There are two opportunities to address a behavior, before it occurs and after it occurs. Addressing a behavior before it occurs is always the preferred approach, but since this is often an unrealistic goal, implementing a two-plan approach increases the likelihood of program success.
The Proactive Approach: Any procedure that prevents an undesired targeted behavior from occurring is referred to as a proactive program approach.
Proactive programming is a treatment approach that teaches what to do through positive reinforcement, as opposed to teaching what not to do through punishment. The principle supporting this approach is that for every excessive behavior there is a corresponding deficit behavior.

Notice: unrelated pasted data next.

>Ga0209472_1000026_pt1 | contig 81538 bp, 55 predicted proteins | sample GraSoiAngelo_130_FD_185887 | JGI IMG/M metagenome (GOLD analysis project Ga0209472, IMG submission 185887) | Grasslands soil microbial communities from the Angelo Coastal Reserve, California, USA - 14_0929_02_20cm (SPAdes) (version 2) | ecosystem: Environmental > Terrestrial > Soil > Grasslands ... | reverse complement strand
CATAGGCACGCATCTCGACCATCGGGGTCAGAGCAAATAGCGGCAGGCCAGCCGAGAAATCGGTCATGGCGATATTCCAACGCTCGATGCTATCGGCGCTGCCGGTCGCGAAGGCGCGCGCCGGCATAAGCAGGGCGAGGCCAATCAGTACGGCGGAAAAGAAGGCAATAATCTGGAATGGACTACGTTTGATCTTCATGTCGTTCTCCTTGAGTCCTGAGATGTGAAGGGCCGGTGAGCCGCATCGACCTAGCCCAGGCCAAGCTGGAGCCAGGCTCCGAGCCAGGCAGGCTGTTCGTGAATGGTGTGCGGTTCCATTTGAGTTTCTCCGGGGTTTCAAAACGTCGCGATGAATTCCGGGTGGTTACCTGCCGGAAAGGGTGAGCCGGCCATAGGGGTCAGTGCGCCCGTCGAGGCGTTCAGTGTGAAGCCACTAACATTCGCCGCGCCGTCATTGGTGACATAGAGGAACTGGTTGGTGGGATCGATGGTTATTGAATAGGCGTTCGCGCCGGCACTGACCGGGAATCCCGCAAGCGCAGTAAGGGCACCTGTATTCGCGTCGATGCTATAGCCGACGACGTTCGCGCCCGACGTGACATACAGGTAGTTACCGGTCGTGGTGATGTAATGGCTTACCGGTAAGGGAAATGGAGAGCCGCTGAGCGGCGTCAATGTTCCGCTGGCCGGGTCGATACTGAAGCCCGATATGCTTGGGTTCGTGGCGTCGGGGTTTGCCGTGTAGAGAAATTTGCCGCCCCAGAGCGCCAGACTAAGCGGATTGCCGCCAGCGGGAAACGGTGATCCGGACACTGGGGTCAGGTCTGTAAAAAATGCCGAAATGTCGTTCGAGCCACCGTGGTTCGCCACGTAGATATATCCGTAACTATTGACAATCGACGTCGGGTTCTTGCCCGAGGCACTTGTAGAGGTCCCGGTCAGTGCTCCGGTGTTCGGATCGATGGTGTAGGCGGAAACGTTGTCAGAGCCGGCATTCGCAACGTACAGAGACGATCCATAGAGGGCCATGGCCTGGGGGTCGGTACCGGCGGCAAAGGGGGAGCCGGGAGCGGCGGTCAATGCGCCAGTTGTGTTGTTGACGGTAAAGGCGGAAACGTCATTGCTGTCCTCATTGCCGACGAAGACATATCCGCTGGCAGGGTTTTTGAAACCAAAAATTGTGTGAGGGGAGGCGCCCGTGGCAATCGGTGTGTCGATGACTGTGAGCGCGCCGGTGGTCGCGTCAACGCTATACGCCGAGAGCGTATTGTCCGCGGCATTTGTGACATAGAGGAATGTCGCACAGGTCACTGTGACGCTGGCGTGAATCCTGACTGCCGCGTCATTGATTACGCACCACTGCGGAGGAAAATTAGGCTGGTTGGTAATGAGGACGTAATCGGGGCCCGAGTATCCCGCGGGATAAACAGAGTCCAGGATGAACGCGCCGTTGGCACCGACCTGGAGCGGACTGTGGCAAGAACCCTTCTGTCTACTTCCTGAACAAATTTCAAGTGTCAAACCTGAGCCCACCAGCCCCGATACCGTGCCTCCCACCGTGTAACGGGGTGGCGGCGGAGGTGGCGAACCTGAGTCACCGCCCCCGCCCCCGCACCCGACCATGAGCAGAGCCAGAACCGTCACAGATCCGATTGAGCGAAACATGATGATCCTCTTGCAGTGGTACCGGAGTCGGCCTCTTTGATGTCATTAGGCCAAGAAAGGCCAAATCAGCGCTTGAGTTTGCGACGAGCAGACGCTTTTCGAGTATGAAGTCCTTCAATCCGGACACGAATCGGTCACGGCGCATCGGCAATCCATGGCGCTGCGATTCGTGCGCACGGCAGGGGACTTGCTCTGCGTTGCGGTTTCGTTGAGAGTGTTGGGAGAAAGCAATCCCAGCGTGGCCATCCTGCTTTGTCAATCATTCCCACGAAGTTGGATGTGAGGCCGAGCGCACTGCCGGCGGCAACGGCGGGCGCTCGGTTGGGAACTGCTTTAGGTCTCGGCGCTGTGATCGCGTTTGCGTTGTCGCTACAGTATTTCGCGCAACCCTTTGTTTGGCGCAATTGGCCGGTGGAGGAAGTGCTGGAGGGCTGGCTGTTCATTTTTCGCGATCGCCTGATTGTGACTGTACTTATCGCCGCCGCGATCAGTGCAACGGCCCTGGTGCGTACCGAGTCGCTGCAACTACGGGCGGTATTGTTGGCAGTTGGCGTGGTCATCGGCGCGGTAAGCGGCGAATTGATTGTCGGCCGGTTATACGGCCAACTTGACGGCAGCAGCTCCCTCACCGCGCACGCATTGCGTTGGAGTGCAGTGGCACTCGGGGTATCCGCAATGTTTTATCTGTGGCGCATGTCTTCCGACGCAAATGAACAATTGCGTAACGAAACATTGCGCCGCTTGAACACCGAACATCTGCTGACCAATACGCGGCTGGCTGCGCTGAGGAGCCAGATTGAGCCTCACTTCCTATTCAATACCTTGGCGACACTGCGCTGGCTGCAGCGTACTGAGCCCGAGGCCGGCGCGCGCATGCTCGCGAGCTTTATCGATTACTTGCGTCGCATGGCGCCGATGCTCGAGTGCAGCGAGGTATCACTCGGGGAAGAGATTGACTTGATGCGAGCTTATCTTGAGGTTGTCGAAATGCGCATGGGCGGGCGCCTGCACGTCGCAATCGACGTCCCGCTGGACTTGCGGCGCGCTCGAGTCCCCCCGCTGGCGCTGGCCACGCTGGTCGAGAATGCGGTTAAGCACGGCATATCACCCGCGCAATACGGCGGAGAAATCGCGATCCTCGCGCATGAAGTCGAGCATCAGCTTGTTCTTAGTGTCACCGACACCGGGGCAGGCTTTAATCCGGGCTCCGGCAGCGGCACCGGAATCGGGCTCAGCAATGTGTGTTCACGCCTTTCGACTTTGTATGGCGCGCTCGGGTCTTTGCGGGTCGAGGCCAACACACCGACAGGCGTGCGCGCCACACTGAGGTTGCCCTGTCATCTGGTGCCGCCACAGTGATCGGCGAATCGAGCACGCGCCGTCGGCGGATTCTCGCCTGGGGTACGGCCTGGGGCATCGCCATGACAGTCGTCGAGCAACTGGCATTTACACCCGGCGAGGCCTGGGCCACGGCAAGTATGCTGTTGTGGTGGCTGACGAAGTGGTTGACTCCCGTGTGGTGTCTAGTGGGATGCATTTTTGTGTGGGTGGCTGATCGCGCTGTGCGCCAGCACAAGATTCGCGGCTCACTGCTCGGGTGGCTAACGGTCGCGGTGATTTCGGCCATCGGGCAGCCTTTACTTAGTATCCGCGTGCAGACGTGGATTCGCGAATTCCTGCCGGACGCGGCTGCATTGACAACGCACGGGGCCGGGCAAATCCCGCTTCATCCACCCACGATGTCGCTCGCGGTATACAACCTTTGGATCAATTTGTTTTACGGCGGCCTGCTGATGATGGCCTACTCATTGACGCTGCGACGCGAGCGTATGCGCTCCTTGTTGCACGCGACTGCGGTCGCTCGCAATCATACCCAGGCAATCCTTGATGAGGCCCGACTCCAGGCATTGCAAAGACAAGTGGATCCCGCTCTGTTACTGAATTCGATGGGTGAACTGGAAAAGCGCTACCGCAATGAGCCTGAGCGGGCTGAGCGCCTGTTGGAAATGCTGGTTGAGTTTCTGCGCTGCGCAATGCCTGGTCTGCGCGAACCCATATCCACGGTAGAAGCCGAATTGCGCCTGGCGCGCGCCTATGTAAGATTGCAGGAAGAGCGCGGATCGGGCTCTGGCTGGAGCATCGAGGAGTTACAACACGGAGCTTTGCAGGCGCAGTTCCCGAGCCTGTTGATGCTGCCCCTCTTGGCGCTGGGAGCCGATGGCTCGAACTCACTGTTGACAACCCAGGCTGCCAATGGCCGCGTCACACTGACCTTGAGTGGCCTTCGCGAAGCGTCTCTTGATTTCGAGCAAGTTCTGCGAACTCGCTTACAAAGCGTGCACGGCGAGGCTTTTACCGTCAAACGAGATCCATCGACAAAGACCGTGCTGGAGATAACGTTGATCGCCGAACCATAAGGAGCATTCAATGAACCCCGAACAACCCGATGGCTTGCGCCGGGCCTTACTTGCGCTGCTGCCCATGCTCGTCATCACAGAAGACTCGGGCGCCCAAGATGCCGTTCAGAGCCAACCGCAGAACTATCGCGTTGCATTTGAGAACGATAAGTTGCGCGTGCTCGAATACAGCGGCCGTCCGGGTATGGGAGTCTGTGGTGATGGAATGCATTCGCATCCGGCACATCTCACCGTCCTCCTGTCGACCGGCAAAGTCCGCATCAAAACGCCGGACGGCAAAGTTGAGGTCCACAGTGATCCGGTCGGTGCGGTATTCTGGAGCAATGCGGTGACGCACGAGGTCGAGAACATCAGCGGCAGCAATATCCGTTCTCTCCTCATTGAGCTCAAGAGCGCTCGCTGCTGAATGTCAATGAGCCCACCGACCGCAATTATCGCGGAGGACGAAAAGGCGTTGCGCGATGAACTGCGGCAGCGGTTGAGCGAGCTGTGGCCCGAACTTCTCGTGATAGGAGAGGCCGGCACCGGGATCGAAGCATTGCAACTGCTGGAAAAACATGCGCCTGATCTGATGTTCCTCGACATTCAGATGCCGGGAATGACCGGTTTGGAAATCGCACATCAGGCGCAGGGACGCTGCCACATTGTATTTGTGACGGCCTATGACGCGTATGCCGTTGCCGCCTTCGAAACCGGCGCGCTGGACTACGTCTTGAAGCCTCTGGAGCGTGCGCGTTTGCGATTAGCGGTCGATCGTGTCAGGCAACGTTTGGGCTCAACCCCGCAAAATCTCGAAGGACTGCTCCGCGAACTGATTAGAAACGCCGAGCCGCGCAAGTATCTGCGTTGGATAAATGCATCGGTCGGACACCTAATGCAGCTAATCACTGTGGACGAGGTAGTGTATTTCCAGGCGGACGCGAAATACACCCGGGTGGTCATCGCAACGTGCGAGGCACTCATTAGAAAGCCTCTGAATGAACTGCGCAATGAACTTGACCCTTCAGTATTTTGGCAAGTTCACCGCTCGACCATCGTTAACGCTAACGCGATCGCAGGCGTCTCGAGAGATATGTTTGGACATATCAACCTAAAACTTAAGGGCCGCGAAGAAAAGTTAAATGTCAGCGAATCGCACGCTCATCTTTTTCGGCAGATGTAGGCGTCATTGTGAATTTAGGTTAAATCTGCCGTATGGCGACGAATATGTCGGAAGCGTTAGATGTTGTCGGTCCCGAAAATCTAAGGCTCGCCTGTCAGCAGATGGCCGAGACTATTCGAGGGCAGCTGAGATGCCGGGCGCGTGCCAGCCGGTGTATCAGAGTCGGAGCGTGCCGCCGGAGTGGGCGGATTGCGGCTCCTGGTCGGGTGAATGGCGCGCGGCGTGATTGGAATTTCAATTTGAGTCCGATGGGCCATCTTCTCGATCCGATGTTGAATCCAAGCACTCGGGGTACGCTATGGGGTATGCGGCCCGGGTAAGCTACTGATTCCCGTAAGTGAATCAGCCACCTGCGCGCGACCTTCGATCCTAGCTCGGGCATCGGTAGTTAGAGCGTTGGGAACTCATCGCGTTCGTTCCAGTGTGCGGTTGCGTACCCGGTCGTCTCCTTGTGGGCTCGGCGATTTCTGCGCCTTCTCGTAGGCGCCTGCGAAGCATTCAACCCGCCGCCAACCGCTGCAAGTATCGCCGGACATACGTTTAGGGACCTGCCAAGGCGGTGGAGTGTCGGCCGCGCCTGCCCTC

Proactive programming teaches appropriate alternative behaviors. Proactive programming can be implemented to both increase desired behaviors as well as decrease undesired behaviors.
The Reactive Approach: Any procedure that occurs following a targeted behavior is referred to as a reactive approach. As the name implies, the reaction to the behavior is intended to minimize the reinforcing effects of the behavior.
Reactive programming implements redirection and distraction techniques along with positive reinforcement. Punishment is not only an unacceptable approach, its also a very ineffective behavioral change technique.
A motivation assessment scale (MAS) will be completed before implementing a program to determine the function of the targeted behavior and design options that will serve the same function as the behavior targeted for change.